A TRIBUTE match will take place in Turner’s Cross on Sunday (2pm) between Cork City legends and Cork City internationals in memory of the late Jerry Harris.
Harris, who sadly passed away in December, is being honoured for his dedication to and the impact he had on Cork soccer.
Ahead of the game, Jerry’s son Anthony Harris spoke about the event and some of the football memories he shared with his late father.
“It’s a game was something I had discussed with him several times over the last decade,” Harris said.
“He never showed any interest though, as he never wanted to be the focus of attention. He would prefer to help others.
“He never objected but would quietly disengage from the conversation. It wasn’t my place to force it when he wasn’t giving it his blessing, so I let it go.
“When he passed away and Covid cases were high, we didn’t want to bring any hardship on anyone else in his name so we communicated that the funeral was private, and quietly extended a welcome to those who were closest to him should they wish to attend.
“It made the day a little easier for his wife Rose. The guard of honour passing Turner’s Cross was a great tribute.
We were conscious though that we had, perhaps, excluded people and hadn’t allowed people to pay their respects, and that this was not fair, being fair was Jerry’s way.
“His brother Michael led the charge on the testimonial, to his credit, supported by Jerry’s grandson Caen and Greg O’Halloran and we all agreed that the fitting way to honour the man was with a match, followed by some food and drinks in the best of company. That was in Jerry’s view; a good day out.
“The tributes that have been paid to him have been remarkable in many ways, but for me most of all because of their consistency.
“When preparing the eulogy before the funeral I took some time to read some of the messages on rip.ie and Billy Kenny, a neighbour, friend, and another passionate Cork soccer man had stolen the first two sentences of the words I had prepared.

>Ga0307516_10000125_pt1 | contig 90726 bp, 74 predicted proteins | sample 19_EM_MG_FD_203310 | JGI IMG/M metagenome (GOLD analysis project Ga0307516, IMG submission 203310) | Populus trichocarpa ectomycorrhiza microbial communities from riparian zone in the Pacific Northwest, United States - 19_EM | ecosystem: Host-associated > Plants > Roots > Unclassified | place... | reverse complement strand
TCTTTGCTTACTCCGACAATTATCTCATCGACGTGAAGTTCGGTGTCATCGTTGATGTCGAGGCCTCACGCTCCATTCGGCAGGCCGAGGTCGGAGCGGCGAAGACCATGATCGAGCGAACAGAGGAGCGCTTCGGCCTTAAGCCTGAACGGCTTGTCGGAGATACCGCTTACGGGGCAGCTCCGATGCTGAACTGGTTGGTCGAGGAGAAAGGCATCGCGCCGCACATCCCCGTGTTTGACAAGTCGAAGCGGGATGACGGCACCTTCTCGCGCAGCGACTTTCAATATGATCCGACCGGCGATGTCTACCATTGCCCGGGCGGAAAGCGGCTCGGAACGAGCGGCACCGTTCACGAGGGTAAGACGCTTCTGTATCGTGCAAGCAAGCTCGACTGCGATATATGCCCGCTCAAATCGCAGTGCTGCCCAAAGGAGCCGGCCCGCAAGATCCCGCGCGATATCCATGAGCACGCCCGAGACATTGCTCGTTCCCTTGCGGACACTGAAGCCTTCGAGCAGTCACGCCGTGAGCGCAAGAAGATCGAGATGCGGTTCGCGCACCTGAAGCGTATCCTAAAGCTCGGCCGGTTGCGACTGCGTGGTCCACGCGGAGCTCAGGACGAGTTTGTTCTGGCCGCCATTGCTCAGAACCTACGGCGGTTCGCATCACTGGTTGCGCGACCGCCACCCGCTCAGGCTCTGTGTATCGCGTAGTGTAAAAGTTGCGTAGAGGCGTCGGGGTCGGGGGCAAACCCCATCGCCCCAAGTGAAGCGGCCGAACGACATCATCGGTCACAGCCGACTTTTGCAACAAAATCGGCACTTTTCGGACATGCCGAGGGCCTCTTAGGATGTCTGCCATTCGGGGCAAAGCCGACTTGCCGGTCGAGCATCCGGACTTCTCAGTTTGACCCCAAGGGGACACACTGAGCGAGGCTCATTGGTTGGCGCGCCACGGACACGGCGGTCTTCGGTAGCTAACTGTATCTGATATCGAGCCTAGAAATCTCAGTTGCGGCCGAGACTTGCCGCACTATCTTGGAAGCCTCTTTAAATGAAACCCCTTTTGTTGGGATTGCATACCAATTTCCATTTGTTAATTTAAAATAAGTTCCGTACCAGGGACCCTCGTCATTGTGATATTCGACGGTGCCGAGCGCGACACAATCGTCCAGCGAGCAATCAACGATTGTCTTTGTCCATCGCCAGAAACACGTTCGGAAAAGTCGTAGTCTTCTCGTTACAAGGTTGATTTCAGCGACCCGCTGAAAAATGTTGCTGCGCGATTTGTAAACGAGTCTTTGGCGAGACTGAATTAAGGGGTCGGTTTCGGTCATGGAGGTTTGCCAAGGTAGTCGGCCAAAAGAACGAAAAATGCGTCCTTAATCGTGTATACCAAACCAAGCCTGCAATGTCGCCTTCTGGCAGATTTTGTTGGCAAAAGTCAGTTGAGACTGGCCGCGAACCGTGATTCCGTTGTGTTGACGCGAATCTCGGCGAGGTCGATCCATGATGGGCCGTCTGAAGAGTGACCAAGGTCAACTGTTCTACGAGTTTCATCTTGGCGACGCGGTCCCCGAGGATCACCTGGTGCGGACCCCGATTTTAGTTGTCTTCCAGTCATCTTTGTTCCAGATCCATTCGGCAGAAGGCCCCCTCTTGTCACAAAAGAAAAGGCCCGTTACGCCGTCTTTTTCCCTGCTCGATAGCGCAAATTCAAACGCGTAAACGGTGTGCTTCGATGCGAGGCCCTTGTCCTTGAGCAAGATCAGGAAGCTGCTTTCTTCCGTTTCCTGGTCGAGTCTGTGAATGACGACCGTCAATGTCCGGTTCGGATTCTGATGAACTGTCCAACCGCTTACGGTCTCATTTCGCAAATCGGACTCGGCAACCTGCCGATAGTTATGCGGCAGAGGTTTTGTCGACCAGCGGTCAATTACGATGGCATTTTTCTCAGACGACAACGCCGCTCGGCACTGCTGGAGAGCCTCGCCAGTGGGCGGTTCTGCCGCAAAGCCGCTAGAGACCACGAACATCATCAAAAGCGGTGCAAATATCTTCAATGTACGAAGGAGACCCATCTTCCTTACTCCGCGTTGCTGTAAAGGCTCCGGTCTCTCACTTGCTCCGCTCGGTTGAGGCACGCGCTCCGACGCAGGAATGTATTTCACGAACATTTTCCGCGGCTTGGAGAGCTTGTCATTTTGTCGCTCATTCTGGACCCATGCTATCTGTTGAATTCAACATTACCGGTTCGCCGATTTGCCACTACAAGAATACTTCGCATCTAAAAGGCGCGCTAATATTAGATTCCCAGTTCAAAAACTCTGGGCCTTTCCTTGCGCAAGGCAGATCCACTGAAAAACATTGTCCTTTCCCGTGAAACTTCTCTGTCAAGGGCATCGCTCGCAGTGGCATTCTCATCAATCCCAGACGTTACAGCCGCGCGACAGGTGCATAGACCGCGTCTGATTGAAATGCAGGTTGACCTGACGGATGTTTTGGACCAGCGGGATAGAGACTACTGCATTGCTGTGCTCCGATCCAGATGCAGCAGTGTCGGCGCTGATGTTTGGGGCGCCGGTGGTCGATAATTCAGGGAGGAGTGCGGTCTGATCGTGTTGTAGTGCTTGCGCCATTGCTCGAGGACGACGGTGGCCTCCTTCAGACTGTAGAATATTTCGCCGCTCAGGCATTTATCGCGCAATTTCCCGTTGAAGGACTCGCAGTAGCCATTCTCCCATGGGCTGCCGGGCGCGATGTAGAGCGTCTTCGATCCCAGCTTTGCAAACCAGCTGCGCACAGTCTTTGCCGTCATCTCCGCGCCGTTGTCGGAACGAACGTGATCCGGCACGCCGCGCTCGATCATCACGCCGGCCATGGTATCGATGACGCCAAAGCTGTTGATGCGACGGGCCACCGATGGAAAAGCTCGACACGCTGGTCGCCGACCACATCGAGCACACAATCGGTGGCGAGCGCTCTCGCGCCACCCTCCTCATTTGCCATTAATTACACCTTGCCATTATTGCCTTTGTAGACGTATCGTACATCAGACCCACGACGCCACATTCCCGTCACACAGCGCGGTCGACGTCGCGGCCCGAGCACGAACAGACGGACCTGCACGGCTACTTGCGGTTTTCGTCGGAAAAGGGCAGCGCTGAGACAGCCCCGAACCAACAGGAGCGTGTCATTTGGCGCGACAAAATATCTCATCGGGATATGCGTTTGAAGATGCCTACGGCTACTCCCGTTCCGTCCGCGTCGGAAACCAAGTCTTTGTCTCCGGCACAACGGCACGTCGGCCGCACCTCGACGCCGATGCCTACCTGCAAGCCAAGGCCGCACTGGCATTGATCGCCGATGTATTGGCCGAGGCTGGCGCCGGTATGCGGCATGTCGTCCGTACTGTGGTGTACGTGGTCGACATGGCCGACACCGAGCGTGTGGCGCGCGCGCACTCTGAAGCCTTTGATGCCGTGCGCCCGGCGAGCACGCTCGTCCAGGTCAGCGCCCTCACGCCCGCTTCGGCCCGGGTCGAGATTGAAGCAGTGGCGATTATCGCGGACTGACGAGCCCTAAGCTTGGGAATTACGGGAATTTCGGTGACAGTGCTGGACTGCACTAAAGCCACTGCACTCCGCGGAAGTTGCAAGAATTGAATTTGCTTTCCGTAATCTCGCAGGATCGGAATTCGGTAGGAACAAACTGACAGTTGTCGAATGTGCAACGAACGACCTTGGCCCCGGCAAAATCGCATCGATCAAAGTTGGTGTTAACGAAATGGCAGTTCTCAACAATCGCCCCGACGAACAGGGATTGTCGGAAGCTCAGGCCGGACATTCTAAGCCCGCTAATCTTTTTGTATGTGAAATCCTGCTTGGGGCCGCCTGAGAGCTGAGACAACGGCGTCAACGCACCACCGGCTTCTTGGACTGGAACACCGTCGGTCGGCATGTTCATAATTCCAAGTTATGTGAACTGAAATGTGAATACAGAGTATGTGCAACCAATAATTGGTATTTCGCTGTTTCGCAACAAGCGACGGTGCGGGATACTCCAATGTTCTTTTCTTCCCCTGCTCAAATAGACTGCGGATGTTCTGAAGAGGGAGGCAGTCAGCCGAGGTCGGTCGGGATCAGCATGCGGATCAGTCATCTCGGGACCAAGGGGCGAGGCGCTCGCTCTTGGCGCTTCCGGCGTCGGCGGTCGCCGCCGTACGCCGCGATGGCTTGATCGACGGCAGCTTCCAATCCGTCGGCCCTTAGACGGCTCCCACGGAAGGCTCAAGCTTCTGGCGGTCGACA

“You see, everyone had the same words to say because Jerry was the same consistent person with everyone, everyone experienced the same honest genuine man.
“So the response to the game being announced has again been consistent. People have been appreciative of the personal call and invitation done in the way that Jerry would have done it.
“Everyone has been delighted to participate. Holidays have been rearranged and in truth; it has most likely been the easiest testimonial ever to organise.
“Jerry and I played in Bishopstown against University of Limerick. The motivation was that he wanted to play in a fifth decade of the Munster Senior League.
“I’m not sure if it has been done before or since, but it was more of a personal goal. Jerry always played to win.
“He was very proud of achieving 100% in his inter-cert maths.
“He didn’t get to do his Leaving Cert until he went back to school at night as his mother died before he finished school, leaving him as the head of the family.
“He won all five available trophies with Glasheen in 1957. He would never preach or dictate to anyone, he preferred to lead by example. He admired that in others too. On that day in Bishopstown, he showed the same quiet resolve.
“He wouldn’t have been content just to tick the box, we were both spoken to by the referee about an incident on the far touchline but in light of the circumstances, there were no cards shown.
“I have many football memories with him. I remember crying myself to sleep with the pain in my arms after spending the day handing down sods of grass from a truck as we were relaying the pitch in Turner’s Cross.
“I was in dressing rooms and dugouts from an early age with Jerry, Noel O’Mahony, and other great Cork names.
“There is a great photograph of him celebrating with Dave Barry after the drawn game with Bayern Munich in Musgrave Park. He spoke about that a lot down through the years. He had the greatest of time for Dave as a player and as a person.
“The Glasheen team of 1957 always filled him with pride and the league win in the RDS against Shelbourne in 1992-93 was, unless I am sadly mistaken, in Jerry’s opinion the best Cork City team of all time.
“One of my own personal favourites that we shared together was with the Cork City reserve team up behind Telecom Eireann against Temple United.
“He was the manager, we had only nine players and we were two down at half time. We had 10 men from around the 50th minute when Jerry got one guy out of work to make up the numbers.
David Ludzik scored two great goals and we had to jog off the pitch at the final whistle in a huddle as we were pelted with stones and expletives.
“There was no trophy for that one but that was a very satisfying moment. Jerry’s philosophy was; you can never win them all but never give up and always keep fighting to the bitter end.
“And if you think you might be injured, think again, you will run that out of you!”